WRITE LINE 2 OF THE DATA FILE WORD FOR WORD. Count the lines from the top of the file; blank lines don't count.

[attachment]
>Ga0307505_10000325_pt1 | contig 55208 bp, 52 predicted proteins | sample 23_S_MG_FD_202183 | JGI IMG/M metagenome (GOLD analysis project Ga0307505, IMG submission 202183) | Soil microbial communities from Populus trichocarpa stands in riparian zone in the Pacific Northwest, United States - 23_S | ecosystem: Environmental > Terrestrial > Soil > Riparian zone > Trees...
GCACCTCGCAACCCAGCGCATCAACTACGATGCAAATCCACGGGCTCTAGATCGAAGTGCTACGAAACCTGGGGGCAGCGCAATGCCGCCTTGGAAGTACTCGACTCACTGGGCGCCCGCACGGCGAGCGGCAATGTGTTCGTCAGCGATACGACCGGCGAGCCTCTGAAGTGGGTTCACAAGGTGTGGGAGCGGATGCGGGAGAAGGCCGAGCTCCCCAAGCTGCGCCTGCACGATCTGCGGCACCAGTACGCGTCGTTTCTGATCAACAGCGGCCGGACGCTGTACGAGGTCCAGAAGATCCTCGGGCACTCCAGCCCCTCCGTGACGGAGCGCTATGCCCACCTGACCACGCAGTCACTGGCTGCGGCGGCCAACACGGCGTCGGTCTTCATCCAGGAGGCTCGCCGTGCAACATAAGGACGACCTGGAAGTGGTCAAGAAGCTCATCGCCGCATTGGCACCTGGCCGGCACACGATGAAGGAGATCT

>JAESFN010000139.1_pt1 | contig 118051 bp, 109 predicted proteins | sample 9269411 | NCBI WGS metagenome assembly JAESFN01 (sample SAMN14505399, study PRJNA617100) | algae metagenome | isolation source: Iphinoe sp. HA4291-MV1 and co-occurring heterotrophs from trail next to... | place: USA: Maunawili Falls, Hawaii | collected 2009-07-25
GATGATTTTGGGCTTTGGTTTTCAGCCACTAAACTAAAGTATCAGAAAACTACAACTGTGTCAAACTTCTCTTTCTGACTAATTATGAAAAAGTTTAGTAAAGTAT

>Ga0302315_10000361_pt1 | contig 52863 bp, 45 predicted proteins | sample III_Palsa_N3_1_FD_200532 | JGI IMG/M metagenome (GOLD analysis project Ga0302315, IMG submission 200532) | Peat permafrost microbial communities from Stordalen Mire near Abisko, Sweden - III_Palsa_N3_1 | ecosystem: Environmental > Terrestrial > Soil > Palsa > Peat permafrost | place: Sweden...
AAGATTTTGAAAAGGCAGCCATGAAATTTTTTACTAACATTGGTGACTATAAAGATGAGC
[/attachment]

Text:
GCACCTCGCAACCCAGCGCATCAACTACGATGCAAATCCACGGGCTCTAGATCGAAGTGCTACGAAACCTGGGGGCAGCGCAATGCCGCCTTGGAAGTACTCGACTCACTGGGCGCCCGCACGGCGAGCGGCAATGTGTTCGTCAGCGATACGACCGGCGAGCCTCTGAAGTGGGTTCACAAGGTGTGGGAGCGGATGCGGGAGAAGGCCGAGCTCCCCAAGCTGCGCCTGCACGATCTGCGGCACCAGTACGCGTCGTTTCTGATCAACAGCGGCCGGACGCTGTACGAGGTCCAGAAGATCCTCGGGCACTCCAGCCCCTCCGTGACGGAGCGCTATGCCCACCTGACCACGCAGTCACTGGCTGCGGCGGCCAACACGGCGTCGGTCTTCATCCAGGAGGCTCGCCGTGCAACATAAGGACGACCTGGAAGTGGTCAAGAAGCTCATCGCCGCATTGGCACCTGGCCGGCACACGATGAAGGAGATCT